ACR points out reasons for low CT lung screening rates

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In light of recent research indicating low CT lung cancer screening rates, the American College of Radiology (ACR) has suggested that the combination of low Medicare reimbursement and insufficient patient and physician awareness may be to blame.

In a statement, the ACR pointed to several factors potentially contributing to the low screening rates:

  • Overstated number of false positives: One of the main concerns with CT lung cancer screening has been the detection of false positives. However, updates to the Lung-RADS reporting and management tool have reduced the false-positive rate by approximately 75%. Furthermore, the benefits of screening for lung cancer outweigh any likely harms to individuals eligible for screening, according to the ACR.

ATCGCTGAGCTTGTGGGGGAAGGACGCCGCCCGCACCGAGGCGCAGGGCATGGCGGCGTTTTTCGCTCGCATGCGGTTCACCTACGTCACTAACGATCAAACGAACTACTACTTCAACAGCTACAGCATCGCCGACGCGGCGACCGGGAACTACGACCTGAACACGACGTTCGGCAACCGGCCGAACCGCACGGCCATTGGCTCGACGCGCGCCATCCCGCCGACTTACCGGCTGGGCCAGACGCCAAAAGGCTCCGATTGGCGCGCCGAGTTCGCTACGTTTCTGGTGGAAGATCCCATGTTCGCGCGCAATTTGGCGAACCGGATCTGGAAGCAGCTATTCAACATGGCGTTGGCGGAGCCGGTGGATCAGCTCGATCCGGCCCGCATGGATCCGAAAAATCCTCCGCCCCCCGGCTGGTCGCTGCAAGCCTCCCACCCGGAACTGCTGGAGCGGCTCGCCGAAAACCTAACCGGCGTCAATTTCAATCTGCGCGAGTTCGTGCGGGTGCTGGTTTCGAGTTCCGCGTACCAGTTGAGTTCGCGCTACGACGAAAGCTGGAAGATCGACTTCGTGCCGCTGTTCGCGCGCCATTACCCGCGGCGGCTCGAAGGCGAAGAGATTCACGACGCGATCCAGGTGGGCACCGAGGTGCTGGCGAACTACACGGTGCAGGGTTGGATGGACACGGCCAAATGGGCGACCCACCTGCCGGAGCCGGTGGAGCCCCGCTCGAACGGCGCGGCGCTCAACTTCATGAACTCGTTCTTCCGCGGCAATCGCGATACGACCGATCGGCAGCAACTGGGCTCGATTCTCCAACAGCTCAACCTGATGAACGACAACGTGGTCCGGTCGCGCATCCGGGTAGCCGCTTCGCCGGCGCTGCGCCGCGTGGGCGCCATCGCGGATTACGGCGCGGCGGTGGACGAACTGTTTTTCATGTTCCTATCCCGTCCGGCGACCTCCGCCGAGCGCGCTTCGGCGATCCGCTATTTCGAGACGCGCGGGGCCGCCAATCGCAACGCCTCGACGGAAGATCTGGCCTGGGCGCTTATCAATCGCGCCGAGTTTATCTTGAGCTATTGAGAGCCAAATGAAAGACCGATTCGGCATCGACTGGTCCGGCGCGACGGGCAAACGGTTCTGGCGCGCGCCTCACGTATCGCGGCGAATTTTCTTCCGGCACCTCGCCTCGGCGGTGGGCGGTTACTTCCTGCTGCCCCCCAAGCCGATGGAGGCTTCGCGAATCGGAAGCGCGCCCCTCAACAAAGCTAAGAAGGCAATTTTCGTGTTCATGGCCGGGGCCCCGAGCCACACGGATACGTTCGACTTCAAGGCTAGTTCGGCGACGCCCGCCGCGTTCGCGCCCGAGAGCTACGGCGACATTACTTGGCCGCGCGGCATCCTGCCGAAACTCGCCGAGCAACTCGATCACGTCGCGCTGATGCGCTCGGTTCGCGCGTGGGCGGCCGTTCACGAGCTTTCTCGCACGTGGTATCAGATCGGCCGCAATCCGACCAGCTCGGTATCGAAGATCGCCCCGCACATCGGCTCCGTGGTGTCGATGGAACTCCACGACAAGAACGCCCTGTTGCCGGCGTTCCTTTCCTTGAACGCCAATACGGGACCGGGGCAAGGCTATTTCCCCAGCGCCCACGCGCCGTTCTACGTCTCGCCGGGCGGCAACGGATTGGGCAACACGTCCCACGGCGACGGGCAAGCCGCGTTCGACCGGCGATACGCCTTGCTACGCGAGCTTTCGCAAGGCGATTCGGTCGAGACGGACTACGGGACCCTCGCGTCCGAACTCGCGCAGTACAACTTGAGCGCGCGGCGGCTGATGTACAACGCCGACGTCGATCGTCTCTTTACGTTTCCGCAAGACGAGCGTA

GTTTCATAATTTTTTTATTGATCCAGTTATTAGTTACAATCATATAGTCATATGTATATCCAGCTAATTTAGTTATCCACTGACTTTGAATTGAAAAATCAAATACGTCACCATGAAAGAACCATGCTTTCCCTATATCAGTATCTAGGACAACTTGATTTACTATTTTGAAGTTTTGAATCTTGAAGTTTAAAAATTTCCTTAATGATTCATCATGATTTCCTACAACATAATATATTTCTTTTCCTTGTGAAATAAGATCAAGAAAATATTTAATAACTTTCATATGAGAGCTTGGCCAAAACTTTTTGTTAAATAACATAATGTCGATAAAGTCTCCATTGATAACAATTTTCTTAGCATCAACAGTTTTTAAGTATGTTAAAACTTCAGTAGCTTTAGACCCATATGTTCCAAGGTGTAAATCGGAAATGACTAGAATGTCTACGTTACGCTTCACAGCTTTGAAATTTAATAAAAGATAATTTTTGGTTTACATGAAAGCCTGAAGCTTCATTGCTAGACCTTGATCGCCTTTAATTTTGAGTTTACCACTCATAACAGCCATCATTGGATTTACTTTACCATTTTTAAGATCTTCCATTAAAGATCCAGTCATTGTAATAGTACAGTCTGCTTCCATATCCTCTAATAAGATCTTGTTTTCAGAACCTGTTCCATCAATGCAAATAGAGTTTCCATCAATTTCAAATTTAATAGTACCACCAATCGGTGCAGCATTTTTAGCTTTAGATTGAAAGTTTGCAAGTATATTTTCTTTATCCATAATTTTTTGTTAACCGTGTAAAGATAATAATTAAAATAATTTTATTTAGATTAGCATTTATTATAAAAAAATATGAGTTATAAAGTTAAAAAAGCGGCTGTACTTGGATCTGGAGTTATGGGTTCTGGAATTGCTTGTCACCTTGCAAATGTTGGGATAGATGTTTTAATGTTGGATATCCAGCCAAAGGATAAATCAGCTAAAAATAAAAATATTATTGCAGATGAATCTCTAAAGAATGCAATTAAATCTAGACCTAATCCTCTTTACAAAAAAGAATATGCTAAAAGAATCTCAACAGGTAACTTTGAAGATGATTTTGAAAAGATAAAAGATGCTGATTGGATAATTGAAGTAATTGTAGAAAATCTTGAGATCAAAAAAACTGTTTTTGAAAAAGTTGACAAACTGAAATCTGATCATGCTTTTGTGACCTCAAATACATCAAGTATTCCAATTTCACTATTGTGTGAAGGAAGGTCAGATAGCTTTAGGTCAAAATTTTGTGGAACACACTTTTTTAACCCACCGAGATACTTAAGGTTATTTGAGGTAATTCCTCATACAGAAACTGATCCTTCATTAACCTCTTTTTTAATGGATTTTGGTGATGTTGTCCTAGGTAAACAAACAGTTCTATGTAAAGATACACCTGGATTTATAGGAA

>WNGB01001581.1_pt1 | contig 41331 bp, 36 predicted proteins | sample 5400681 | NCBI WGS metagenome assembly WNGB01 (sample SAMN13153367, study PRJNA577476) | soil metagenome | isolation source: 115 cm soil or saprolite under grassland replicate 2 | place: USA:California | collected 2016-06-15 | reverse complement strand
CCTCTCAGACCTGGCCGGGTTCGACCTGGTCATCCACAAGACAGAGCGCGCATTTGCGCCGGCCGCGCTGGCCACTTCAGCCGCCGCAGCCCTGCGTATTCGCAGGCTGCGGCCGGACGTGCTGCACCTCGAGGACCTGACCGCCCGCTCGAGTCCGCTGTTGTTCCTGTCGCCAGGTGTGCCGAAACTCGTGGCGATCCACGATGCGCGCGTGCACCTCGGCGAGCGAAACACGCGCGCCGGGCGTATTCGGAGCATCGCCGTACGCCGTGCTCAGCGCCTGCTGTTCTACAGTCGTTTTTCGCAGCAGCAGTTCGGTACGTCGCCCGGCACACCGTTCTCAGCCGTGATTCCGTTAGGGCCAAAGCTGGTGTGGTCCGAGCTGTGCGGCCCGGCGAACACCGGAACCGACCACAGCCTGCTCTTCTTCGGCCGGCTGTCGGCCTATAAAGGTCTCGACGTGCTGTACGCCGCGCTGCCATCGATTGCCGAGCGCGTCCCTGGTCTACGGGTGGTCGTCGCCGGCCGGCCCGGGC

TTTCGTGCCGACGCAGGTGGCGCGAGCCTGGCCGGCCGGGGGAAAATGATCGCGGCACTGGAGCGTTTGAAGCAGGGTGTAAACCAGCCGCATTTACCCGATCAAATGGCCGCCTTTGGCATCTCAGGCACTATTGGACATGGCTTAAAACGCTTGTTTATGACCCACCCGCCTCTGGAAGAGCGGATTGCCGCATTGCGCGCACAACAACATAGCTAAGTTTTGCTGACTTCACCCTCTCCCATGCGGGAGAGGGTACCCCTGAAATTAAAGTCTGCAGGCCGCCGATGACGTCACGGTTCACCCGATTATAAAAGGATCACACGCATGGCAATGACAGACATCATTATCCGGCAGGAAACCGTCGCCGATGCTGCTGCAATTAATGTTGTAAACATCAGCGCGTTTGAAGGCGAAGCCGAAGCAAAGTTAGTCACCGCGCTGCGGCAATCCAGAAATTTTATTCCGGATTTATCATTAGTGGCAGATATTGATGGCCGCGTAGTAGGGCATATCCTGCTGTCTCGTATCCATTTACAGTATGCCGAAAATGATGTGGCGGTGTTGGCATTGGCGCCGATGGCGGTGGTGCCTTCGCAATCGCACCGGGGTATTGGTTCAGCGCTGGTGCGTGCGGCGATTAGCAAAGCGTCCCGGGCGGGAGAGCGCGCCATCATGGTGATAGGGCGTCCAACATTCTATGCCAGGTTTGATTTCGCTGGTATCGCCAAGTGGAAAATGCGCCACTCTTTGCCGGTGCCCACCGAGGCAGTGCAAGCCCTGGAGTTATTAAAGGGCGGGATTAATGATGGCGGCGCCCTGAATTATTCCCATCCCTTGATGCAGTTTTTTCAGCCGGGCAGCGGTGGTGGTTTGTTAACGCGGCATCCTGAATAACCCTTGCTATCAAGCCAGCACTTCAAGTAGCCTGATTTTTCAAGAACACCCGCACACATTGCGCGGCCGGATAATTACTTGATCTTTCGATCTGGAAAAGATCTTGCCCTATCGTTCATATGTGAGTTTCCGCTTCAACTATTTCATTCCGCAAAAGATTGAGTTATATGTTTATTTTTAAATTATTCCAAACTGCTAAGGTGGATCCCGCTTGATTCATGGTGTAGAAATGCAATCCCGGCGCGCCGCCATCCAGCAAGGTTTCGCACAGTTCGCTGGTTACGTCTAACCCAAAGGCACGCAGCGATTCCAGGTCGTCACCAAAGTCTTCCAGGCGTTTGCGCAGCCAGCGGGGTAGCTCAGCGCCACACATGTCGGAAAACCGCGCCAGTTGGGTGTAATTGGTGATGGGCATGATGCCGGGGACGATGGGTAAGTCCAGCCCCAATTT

• Lack of physician and patient awareness: Many healthcare providers and patients are not fully informed about the benefits of screening for lung cancer, the college noted. Unlike for breast or colon cancer screening, the decision to undergo lung cancer screening has to be made by both the patient and the primary care physician.
  • Suboptimal coverage by Medicare: The U.S. Centers for Medicare and Medicaid Services (CMS) reduced Medicare reimbursement for CT lung cancer screening to approximately $60 per exam, which is less than half the amount provided for a screening mammogram.

"Thousands of people each year should not be allowed to die needlessly while the medical community fine-tunes the only exam proven to save lives from the nation's leading cancer killer," said Dr. Ella Kazerooni, chair of the ACR Lung Cancer Screening Committee. "Medicare must also provide adequate reimbursement. We need to save lives now."

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